“Buyers should be looking at flood maps and really understand which properties are at the greatest risk of flooding,” she says. “They need to know the elevations of the homes they’re considering.”

Those interested in real estate in Galveston can find a variety of homes, including condos, townhouses, and single-family homes. This spacious Victorian-style home with four bedrooms and two bathrooms is listed at $399,000.

5. Jackson County, Miss.

Median county home list price: $210,000

Most flood-prone ZIP Code in county: 39581 (Pascagoula)

Katrina and its damaging storm surges caused catastrophic damage to Jackson County, located along the Mississippi Gulf Coast. Then this June, Hurricane Cristobal brought 11 inches of rain, 46 mph winds, and storm surges of 5.5 feet. It left low-lying areas flooded.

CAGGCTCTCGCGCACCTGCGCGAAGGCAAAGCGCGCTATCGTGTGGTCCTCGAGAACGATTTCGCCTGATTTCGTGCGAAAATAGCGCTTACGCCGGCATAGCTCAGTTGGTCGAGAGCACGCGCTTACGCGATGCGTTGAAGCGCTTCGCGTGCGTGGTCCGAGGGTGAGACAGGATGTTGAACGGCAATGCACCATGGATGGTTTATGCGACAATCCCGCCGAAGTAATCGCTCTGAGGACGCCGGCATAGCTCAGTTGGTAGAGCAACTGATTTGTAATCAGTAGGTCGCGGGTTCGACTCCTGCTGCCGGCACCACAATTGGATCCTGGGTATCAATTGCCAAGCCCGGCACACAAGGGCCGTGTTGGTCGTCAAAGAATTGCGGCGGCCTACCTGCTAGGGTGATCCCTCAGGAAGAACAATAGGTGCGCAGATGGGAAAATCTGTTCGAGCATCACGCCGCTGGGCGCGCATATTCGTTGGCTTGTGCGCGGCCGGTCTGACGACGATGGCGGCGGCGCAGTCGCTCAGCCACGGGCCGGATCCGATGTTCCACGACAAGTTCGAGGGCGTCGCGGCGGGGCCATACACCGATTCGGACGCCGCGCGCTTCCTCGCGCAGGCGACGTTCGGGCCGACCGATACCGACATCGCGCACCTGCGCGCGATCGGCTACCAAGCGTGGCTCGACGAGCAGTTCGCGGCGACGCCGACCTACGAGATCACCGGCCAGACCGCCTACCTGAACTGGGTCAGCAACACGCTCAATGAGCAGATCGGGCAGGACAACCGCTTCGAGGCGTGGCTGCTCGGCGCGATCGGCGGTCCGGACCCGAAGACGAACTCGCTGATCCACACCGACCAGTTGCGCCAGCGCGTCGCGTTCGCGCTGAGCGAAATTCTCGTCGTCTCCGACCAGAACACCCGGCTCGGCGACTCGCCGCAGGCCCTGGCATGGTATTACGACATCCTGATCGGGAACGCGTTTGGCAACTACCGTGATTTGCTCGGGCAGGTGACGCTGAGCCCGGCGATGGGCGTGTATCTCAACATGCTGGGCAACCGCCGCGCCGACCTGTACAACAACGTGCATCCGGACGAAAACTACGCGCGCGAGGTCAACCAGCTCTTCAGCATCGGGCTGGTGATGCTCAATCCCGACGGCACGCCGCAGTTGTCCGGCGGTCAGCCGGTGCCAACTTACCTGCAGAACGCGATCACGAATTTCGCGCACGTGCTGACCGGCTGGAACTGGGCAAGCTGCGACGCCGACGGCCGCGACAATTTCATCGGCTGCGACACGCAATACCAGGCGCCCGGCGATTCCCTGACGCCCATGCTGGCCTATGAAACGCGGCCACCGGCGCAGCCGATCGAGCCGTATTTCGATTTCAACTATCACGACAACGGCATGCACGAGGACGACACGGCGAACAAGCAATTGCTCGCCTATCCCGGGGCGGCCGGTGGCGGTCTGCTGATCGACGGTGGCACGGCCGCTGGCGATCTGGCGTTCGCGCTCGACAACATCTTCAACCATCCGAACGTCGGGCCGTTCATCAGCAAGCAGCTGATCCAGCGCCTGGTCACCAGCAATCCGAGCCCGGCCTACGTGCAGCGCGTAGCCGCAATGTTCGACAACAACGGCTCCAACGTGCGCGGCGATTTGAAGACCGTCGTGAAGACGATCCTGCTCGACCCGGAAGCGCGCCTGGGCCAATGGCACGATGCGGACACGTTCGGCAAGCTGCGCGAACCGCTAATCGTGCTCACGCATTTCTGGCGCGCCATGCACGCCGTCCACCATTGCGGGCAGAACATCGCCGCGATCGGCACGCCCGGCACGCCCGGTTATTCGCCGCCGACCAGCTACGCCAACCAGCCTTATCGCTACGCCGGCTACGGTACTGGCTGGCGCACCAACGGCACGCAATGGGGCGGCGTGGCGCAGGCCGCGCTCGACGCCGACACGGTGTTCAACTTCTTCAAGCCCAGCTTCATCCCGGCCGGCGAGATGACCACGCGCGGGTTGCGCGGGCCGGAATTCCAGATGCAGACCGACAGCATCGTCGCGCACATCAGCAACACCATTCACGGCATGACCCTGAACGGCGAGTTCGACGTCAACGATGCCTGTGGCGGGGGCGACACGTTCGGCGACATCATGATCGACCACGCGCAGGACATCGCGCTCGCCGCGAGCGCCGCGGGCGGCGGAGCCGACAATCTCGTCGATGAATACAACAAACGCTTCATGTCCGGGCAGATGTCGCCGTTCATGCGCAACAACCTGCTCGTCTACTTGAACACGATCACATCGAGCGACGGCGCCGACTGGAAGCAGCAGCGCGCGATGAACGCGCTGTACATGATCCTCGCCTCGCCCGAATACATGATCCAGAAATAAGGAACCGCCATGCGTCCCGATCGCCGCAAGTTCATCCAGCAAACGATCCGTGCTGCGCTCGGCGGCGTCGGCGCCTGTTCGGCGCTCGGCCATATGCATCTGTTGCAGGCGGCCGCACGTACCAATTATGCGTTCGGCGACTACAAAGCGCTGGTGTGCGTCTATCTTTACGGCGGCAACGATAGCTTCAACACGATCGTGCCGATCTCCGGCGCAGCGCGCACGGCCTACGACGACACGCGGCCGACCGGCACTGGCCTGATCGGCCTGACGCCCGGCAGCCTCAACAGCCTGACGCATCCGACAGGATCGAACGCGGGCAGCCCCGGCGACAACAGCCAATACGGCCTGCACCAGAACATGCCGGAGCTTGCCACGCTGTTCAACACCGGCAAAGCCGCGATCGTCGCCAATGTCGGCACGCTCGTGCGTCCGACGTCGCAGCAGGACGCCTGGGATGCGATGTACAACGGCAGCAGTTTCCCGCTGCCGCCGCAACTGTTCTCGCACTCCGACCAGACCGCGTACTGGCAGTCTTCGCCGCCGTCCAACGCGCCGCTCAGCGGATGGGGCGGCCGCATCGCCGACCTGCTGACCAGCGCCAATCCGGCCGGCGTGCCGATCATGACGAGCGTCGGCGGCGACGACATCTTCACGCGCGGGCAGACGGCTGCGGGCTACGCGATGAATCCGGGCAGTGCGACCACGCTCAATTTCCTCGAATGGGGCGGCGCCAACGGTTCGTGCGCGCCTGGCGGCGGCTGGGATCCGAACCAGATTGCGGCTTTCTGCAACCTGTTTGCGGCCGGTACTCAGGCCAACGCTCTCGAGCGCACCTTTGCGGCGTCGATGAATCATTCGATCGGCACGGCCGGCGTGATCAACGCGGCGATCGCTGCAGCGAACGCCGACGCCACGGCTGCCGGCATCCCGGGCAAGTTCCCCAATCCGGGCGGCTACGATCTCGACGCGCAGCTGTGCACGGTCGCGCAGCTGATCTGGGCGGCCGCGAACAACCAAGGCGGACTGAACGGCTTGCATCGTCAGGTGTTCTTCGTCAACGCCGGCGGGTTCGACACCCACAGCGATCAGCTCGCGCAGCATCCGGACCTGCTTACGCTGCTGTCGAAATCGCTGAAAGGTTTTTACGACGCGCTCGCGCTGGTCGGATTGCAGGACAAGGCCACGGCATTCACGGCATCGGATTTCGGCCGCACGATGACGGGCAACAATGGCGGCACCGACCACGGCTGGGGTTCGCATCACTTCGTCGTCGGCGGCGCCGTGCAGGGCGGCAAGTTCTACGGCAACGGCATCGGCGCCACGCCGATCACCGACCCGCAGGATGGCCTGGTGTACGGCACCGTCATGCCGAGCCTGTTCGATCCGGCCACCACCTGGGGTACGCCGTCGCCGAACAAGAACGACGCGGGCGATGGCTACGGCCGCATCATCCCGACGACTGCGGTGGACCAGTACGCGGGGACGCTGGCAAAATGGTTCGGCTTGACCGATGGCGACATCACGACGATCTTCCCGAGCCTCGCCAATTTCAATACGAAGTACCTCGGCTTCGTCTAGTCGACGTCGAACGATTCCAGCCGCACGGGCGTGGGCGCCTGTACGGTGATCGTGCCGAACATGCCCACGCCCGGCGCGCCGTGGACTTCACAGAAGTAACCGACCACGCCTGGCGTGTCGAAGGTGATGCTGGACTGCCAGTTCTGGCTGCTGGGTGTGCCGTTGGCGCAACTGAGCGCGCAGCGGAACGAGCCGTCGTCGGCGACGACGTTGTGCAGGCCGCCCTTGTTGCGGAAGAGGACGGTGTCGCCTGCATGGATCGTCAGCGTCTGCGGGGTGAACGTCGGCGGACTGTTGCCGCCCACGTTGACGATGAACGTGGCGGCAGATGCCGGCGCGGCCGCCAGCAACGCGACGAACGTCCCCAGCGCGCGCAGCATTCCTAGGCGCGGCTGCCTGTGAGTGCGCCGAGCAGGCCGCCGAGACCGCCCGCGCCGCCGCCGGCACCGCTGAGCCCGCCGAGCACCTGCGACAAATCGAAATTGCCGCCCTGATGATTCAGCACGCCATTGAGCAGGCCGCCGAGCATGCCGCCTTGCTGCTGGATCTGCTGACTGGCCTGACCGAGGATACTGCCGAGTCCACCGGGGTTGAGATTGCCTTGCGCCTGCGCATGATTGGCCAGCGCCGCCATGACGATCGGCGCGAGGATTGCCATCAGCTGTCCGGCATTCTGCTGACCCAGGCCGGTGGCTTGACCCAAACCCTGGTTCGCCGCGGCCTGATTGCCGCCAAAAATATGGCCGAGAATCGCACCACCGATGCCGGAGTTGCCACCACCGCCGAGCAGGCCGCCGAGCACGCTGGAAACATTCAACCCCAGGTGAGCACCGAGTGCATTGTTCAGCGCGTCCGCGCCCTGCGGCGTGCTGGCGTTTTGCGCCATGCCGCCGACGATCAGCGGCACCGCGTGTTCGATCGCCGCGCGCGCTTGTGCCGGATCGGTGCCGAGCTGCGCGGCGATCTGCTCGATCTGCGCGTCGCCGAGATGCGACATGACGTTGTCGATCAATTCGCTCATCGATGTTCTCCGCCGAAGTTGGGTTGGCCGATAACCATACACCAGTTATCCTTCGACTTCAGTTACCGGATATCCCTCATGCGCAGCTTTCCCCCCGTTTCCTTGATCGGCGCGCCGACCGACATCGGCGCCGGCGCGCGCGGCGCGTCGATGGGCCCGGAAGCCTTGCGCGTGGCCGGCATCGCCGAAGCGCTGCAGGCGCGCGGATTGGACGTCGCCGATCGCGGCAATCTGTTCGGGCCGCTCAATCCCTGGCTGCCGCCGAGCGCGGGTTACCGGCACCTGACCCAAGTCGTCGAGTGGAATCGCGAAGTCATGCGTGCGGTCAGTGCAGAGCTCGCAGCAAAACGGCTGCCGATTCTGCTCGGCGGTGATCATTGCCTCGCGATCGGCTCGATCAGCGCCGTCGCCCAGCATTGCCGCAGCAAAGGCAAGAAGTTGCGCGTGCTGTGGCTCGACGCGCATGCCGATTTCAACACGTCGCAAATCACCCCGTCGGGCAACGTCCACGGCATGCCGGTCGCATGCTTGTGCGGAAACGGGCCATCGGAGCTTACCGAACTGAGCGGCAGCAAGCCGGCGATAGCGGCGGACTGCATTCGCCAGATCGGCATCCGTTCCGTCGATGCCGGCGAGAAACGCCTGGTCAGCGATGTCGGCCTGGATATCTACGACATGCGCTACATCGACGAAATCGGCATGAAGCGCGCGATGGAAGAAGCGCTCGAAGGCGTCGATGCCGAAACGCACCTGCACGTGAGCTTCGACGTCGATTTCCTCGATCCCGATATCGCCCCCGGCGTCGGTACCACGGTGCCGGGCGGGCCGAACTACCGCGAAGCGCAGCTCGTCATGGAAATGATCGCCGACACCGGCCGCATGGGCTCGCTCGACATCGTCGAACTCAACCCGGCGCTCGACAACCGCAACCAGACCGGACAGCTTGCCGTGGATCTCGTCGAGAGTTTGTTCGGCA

Jackson County’s landscape is mostly marshlands and bayous, but it’s home to several beaches, too, and boasts a bustling tourism industry. Beach towns like Ocean Springs and Pascagoula are popular with visitors and residents, and nearby Biloxi draws crowds with its large casino resorts.

A variety of affordable homes is available in Jackson County. In Pascagoula, buyers can find a brand-new home with three bedrooms and two bathrooms clocking in at just over 1,500 square feet for $149,900.

6. Kanawha County, W.Va.

Median county home list price: $165,100

Most flood-prone ZIP Code in county: 25075 (Ohley)

Kanawha County is West Virginia’s most populous county and home to the state capital of Charleston. However, due to its location on the Kanawha River, Charleston and the surrounding areas are vulnerable to floods, especially after heavy rainfall.